If you are not familiar with Internal Revenue Code Section 409A, it generally requires startups to price their stock options at fair market value. (Technically it is only a requirement to satisfy Section 409A’s exemption for stock options, but not satisfying the exemption burdens the option with restrictions that make it unworkable in most cases.)
If a company grants a stock option with an exercise price less than the fair market value of the underlying stock on the date of grant, the optionee is taxed and owes penalties and interest as the option vests. In contrast, an optionee is not taxed on an ordinary stock option priced at FMV until exercise.
Although the IRS regulations do not require companies to obtain third party valuations, they heavily encourage it. If companies choose not to hire third party valuation firms, they have to use a “reasonable valuation method” in pricing their stock options. Section 409A is a headache for startups that makes their life more difficult.
I suggest that Congress repeal Section 409A for the reasons set forth below.
Top 7 Reasons To Repeal Section 409A As It Applies To Startup Stock Options
1. It makes life more difficult and complex for startups. Why would we want to do this to the most productive segment of our economy in terms of creating jobs?
2. It makes it harder for startups to share equity with workers because companies have to take time to undergo a valuation analysis before issuing options. Before 409A, companies had more leeway; more freedom to operate without fear of adverse tax consequences to the worker. In other words, Section 409A is anti-worker. Why in this day and age would we want to make it harder for employers to share the pie with workers? Shouldn’t our policies be pro-worker?
3. Section 409A causes businesses to incur bureaucratic expenses and suffer bureaucratic delays (while they go get 409A valuations and undergo a valuation process by themselves). Again, why would we want to do this to the most productive segment of our economy when it comes to creating jobs?
4. It doesn’t make sense to apply typical valuation models to startup companies. Startup companies are frequently concept stage companies. At the start, they are always pre-revenue. How do you value a concept stage company? The answer–it is a guess. It does not make sense for the law to require these companies to go through a valuation process that would be appropriate for mature companies, but for which the concepts do not even begin to fit for early stage companies.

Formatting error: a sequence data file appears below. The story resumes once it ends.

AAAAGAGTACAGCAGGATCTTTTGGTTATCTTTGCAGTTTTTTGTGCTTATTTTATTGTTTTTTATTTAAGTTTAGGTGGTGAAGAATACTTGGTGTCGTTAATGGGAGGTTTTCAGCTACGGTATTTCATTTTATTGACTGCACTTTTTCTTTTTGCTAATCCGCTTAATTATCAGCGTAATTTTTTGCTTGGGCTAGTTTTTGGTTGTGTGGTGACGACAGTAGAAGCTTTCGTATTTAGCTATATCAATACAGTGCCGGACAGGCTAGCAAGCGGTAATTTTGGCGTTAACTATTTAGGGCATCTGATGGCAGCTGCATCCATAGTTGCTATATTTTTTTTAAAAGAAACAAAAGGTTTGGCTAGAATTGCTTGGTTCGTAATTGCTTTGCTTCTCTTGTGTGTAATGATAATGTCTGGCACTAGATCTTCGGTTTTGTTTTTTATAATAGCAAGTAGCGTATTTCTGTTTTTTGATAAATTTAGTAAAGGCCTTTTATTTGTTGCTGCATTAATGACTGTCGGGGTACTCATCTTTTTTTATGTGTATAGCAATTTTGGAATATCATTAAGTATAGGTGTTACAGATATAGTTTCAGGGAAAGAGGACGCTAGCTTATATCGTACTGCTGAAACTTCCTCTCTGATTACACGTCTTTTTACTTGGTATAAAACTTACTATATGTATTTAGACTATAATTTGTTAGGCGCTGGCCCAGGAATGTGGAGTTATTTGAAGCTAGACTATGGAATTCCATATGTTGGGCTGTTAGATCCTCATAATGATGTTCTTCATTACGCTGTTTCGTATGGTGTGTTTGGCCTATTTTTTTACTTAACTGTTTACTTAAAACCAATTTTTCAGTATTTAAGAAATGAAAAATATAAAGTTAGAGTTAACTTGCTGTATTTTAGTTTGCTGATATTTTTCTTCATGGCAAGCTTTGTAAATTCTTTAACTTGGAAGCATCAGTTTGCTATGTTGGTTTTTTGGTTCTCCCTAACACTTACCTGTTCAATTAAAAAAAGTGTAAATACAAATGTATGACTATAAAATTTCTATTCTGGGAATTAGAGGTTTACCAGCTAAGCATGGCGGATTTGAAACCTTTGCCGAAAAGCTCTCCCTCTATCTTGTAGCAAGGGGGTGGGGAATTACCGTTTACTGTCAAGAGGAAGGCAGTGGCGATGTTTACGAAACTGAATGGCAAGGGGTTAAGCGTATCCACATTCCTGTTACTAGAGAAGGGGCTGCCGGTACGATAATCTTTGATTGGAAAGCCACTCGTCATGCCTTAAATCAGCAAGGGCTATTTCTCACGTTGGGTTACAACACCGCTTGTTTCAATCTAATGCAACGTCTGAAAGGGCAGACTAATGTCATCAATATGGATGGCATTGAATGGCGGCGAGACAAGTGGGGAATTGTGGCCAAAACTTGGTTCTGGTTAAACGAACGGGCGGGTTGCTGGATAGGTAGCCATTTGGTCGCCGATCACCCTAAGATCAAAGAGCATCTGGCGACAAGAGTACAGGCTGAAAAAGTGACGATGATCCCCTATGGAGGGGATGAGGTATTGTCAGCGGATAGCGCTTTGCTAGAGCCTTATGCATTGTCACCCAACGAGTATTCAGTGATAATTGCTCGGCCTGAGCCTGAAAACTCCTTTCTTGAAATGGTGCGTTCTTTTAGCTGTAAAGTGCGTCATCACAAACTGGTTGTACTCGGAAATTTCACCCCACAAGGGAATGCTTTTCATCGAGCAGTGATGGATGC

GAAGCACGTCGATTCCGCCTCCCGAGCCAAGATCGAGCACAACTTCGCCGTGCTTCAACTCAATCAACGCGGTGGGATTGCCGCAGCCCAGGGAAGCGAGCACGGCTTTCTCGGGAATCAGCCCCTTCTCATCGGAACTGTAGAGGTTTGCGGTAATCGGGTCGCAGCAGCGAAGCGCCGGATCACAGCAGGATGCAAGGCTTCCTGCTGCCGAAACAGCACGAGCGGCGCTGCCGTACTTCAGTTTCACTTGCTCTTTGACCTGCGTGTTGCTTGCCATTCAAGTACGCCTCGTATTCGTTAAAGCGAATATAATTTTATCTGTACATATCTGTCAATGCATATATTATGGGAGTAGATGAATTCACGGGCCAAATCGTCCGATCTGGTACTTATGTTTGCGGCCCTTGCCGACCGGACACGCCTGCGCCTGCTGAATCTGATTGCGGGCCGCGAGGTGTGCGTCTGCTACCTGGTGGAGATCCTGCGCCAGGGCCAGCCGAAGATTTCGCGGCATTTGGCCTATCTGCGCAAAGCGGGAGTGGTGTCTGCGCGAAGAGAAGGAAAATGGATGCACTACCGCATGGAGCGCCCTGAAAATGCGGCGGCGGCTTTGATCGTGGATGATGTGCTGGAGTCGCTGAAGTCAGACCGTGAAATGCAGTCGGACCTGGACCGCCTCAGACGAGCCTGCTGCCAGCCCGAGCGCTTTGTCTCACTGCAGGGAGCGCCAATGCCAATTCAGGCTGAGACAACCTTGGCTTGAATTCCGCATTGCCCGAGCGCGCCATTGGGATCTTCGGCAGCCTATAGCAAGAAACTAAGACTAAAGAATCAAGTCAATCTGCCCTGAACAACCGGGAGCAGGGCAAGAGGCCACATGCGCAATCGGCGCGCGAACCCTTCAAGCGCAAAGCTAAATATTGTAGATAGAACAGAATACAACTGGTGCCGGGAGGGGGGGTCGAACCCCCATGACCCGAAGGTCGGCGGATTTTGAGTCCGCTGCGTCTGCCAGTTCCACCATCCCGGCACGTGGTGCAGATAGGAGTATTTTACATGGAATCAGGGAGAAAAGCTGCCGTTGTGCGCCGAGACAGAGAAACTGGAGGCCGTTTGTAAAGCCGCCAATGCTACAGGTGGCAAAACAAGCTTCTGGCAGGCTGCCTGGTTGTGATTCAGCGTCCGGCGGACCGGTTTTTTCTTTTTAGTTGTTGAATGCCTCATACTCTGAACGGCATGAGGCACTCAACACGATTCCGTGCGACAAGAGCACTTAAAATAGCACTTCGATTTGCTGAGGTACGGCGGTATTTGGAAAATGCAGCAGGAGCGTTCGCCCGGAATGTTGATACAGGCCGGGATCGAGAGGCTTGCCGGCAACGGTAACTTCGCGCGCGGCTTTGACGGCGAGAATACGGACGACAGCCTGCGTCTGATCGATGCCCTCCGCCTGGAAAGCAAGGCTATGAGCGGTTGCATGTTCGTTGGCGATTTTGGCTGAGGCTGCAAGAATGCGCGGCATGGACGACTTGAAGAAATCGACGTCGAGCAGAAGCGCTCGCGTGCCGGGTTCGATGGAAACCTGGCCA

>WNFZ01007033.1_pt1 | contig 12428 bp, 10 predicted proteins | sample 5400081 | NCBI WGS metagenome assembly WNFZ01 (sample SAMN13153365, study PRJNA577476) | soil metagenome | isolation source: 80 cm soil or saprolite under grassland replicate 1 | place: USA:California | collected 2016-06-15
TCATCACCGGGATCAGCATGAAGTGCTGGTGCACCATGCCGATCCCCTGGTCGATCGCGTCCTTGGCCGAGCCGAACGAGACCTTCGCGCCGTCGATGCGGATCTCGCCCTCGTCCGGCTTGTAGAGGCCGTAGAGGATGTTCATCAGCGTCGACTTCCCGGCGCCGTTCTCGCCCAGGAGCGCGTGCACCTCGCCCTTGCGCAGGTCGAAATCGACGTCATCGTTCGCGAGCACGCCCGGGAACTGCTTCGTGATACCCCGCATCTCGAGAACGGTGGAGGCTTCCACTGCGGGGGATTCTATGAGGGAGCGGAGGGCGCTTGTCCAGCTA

5. It creates tax uncertainty for workers. If a company determines the FMV of its stock is $1.00 a share, and grants stock options at that price but the IRS later determines that the company was wrong, the worker could suffer a tax hit, plus penalties and interest. Again, why do we want to makes life difficult for workers?
6. 409A may make sense as a public policy matter for companies that are paying large sums of money to executives, but startups frequently pay their executives little or no money. Plus, what we are asking for here is to repeal Section 409A as it applies to stock options.
7. Life is about to become a lot harder for startups in a number of different ways. The SEC is about to issue final “bad actor” regulations that will make it a lot harder for startups to raise capital. The SEC is also about to issue new accredited investor verification rules that will also make it harder on startups to raise money. We need to reduce the regulatory burden on startups. Repealing 409A as it applies to stock options will help that.
Proposed Legislative Fix
A new Section 409A(f) shall be added to Section 409A to read as follows:
“This section shall not apply to issuance of options that are from a business entity the aggregate gross assets of such business entity immediately after the issuance of the option does not exceed $50,000,000.”
Life is already too difficult for startups from a regulatory/legal compliance point of view. Let’s repeal some law to make it easier.